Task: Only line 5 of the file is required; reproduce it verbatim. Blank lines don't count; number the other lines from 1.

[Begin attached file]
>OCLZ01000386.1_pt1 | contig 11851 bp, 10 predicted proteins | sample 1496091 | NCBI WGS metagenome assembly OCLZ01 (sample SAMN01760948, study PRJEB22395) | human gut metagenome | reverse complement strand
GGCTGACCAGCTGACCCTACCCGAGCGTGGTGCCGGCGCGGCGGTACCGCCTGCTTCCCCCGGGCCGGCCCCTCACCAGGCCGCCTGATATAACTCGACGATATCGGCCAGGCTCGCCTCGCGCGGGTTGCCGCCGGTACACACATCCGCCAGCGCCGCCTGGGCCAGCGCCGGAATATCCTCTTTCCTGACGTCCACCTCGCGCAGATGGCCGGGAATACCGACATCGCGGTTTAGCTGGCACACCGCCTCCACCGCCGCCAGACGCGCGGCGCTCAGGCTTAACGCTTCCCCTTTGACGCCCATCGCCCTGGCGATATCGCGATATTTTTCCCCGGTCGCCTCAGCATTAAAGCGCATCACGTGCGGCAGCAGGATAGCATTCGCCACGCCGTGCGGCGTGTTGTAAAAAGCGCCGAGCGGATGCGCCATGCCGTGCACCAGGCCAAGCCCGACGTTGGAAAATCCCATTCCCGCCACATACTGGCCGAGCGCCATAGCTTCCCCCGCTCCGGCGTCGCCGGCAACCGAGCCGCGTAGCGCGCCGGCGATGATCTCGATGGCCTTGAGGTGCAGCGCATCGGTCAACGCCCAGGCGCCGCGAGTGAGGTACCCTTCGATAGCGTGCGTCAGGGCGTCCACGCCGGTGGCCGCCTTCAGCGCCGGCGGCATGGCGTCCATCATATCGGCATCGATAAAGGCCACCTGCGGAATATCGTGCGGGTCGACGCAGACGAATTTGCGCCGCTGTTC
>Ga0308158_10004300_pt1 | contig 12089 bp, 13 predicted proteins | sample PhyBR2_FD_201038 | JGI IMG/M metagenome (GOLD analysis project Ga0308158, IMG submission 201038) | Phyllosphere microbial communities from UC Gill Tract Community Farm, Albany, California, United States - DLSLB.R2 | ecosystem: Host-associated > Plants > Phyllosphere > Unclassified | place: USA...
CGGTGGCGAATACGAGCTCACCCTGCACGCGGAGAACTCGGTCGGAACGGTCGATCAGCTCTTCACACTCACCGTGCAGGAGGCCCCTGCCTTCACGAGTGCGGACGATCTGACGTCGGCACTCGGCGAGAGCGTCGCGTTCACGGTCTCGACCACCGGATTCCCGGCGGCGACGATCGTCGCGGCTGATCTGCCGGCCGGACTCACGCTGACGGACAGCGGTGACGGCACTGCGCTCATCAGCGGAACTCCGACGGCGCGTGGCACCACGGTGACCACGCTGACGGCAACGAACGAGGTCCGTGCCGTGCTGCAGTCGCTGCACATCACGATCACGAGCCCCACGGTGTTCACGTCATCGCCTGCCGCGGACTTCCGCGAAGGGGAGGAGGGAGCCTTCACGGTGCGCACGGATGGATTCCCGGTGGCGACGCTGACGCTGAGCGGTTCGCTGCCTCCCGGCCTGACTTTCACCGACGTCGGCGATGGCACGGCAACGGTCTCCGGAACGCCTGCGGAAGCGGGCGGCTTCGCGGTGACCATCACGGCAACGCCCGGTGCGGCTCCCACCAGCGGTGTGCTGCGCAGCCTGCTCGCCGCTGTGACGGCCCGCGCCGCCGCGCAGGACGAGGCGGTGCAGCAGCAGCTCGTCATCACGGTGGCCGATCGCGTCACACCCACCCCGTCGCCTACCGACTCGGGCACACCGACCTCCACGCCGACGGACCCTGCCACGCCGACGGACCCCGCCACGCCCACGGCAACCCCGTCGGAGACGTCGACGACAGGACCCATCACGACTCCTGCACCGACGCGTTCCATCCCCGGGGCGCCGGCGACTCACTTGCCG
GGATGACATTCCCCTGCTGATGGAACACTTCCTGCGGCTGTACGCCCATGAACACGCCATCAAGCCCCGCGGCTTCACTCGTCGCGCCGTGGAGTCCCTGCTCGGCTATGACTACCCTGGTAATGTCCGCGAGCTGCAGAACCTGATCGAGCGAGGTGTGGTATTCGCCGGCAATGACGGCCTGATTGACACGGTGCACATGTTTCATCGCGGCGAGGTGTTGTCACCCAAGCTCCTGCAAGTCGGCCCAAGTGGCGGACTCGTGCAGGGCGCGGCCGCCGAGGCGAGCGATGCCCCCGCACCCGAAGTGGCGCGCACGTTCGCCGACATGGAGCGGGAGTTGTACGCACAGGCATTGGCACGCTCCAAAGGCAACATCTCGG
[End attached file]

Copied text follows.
GGATGACATTCCCCTGCTGATGGAACACTTCCTGCGGCTGTACGCCCATGAACACGCCATCAAGCCCCGCGGCTTCACTCGTCGCGCCGTGGAGTCCCTGCTCGGCTATGACTACCCTGGTAATGTCCGCGAGCTGCAGAACCTGATCGAGCGAGGTGTGGTATTCGCCGGCAATGACGGCCTGATTGACACGGTGCACATGTTTCATCGCGGCGAGGTGTTGTCACCCAAGCTCCTGCAAGTCGGCCCAAGTGGCGGACTCGTGCAGGGCGCGGCCGCCGAGGCGAGCGATGCCCCCGCACCCGAAGTGGCGCGCACGTTCGCCGACATGGAGCGGGAGTTGTACGCACAGGCATTGGCACGCTCCAAAGGCAACATCTCGG